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May 2020

Felix Vallotton

Felix vallottonAccording to the New York Times, Swiss painter and printmaker Félix Vallotton was an intriguing, talented but slippery artist. You often don’t quite know what to expect next in terms of style or subject, even within the same year.

Vallotton, who wrote criticism for a newspaper in Lausanne, Switzerland (where he was born in 1865), gave Rousseau an early laudatory review.

Although Vallotton ignored most of modernism, he influenced such surrealists as Dalí and Magritte, and also the Neue Sachlichkeit (new realism) painters of Weimar Germany.

In addition to painting, Vallotton created a series of groundbreaking woodblock prints in the 1890s, which made him famous, provided entry into the Parisian avant-garde and made his place in modernist art history. Their daring black and white compositions depict some of the pleasures, but more often skewer the hypocrisies and inequities of Parisian life. Vallotton did not see life as full of happy endings.

He made his first woodblock prints in 1891, inspired by the innovations of Japanese artists, eliminating their rich colors while exploiting their practice of cutting with rather than against the grain. It facilitated the curving shapes and lines basic to his formal wit.

Within a year Vallotton had a thriving, if not highly remunerative career. His terse exercises in dark and light appeared in periodicals, illustrated books and portfolios in Paris, then London and as far as Chicago. They were nearly instantly understood as radical, and by the mid-90s Vallotton was a regular illustrator for Le Cri de Paris, a left-wing magazine and the like-minded journal La Revue Blanche, which also covered culture (and was founded by Alexandre and Thadée Natanson). The woodblocks have the compression and legibility of cartoons and news photos, the formal daring of abstract art and the literary punch of modern short stories.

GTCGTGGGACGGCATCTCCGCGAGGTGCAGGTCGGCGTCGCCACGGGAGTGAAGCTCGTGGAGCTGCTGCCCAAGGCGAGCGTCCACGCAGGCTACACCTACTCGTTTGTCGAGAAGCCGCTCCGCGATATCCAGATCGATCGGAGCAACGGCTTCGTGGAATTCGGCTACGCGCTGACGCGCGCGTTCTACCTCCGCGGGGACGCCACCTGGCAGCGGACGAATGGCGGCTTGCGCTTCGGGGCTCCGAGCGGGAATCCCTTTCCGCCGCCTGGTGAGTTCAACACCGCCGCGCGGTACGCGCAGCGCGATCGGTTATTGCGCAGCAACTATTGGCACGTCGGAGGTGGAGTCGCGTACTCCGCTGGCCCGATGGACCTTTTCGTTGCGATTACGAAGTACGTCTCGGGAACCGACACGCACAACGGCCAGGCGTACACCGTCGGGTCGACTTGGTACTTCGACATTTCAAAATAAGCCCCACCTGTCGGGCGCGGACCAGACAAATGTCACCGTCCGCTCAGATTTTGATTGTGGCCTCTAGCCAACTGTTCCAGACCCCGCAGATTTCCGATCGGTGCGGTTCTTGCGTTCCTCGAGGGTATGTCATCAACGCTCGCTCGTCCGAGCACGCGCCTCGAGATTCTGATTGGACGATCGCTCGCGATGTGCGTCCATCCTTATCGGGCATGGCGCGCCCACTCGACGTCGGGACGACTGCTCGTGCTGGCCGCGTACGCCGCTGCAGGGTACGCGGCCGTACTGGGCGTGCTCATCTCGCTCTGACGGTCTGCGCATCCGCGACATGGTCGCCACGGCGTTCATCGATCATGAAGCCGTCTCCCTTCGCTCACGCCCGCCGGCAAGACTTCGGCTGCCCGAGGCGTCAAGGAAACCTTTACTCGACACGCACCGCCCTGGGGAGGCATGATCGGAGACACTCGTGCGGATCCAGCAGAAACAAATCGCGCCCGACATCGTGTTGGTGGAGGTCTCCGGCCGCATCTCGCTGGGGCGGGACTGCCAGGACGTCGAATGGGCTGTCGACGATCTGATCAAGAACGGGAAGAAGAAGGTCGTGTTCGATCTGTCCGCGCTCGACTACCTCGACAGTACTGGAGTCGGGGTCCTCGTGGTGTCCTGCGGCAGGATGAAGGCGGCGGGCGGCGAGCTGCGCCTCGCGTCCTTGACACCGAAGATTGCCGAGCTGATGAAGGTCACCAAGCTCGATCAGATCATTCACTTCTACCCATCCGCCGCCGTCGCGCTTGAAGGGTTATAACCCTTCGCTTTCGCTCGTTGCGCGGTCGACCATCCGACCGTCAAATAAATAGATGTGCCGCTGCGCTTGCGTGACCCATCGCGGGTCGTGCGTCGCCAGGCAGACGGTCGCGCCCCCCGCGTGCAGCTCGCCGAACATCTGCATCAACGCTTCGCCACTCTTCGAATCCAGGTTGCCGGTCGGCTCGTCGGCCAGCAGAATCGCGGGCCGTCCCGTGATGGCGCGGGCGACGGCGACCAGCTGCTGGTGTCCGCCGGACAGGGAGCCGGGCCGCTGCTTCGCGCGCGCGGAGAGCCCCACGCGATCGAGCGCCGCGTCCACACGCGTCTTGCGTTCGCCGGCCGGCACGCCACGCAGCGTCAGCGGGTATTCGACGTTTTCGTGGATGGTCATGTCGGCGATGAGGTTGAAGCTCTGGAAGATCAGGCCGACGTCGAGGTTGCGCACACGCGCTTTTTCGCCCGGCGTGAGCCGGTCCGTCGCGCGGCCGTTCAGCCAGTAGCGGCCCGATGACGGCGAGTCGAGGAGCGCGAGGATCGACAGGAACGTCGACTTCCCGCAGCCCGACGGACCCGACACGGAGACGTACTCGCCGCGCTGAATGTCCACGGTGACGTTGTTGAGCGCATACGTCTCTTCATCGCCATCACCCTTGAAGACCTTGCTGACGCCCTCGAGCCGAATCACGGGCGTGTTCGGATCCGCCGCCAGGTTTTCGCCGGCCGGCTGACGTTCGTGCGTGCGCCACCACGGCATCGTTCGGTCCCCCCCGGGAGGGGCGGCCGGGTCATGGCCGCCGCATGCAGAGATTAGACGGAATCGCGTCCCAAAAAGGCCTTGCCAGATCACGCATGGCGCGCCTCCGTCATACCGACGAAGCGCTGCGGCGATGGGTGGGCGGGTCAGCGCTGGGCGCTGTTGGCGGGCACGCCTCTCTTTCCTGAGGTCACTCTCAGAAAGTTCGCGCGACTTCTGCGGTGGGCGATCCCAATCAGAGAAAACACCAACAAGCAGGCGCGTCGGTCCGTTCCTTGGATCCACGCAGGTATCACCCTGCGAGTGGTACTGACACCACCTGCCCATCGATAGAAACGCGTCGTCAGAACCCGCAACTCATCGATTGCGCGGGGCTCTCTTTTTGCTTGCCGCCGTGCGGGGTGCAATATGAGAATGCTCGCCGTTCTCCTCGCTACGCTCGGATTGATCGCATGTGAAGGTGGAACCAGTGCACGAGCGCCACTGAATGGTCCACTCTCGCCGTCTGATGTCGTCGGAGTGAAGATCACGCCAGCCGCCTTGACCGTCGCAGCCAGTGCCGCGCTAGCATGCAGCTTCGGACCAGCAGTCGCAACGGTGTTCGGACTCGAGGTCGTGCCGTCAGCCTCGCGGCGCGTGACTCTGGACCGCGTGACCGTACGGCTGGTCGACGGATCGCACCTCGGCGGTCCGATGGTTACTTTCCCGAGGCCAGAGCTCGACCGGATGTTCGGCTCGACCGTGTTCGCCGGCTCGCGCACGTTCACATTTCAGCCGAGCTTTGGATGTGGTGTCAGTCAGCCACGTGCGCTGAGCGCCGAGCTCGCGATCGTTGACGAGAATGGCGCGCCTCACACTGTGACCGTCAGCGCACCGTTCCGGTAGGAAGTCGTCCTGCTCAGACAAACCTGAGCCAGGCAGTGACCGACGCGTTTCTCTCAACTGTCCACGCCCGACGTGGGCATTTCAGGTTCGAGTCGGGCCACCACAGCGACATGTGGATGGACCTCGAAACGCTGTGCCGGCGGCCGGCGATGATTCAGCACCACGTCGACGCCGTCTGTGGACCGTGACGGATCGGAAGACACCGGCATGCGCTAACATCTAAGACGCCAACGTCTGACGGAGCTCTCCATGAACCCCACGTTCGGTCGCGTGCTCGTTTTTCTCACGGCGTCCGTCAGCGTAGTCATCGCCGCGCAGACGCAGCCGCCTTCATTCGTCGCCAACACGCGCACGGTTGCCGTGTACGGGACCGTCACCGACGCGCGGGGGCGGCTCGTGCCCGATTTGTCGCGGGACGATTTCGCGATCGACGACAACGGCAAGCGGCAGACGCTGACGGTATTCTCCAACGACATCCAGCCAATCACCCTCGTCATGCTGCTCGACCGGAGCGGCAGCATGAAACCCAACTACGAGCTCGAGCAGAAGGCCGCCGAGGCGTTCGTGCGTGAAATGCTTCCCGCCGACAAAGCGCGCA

Viola Frey

Viola freyFrom Artists Legacy:

Over the course of her five-decade career, Viola Frey produced an impressive body of artwork, including ceramic sculpture, bronze sculpture, paintings, and drawings, and explored the mediums of glass, wallpaper, and photography. Internationally respected—with works held in over seventy public collections—Frey was drawn to the expressive potential of clay and, along with her colleagues Robert Arneson and Peter Voulkos, instrumental in cracking the barrier between craft and fine art.

Born in 1933 and raised on her family's vineyard in Lodi, California, Frey felt compelled to create and exhibit artwork at an early age. When she was eleven, she submitted a rendition of a Matisse drawing for exhibition at the Sacramento Public Library and was excited when it was accepted. However, as she later reflected in her 1995 interview for the Archives of American Art, even at the age of eleven, she realized "the point was not to draw like Matisse but to draw like yourself."

After graduating high school in 1951, Frey took classes at Stockton College (now San Joaquin Delta College) before receiving a scholarship to attend the California College of Arts and Crafts (now California College of the Arts) in Oakland. She completed her BFA in 1955 and then traveled to New Orleans to pursue an MFA at Tulane University. While there, she studied under George Rickey, Katherine Choy, and visiting artist Mark Rothko. In 1957, before finishing her graduate degree, Frey moved to New York, where Choy had recently founded the Clay Art Center in Port Chester and was actively engaged with the advancement of ceramic arts. To support herself, Frey commuted into Manhattan daily and worked in the business office of the Museum of Modern Art.

By 1960 Frey had returned to San Francisco, where figurative art and working with clay were in the vanguard. During this period, she produced functional pottery, wall plates, and ceramic sculpture, in addition to continuing a rigorous painting and drawing practice that focused on still-life, landscape, and figural compositions.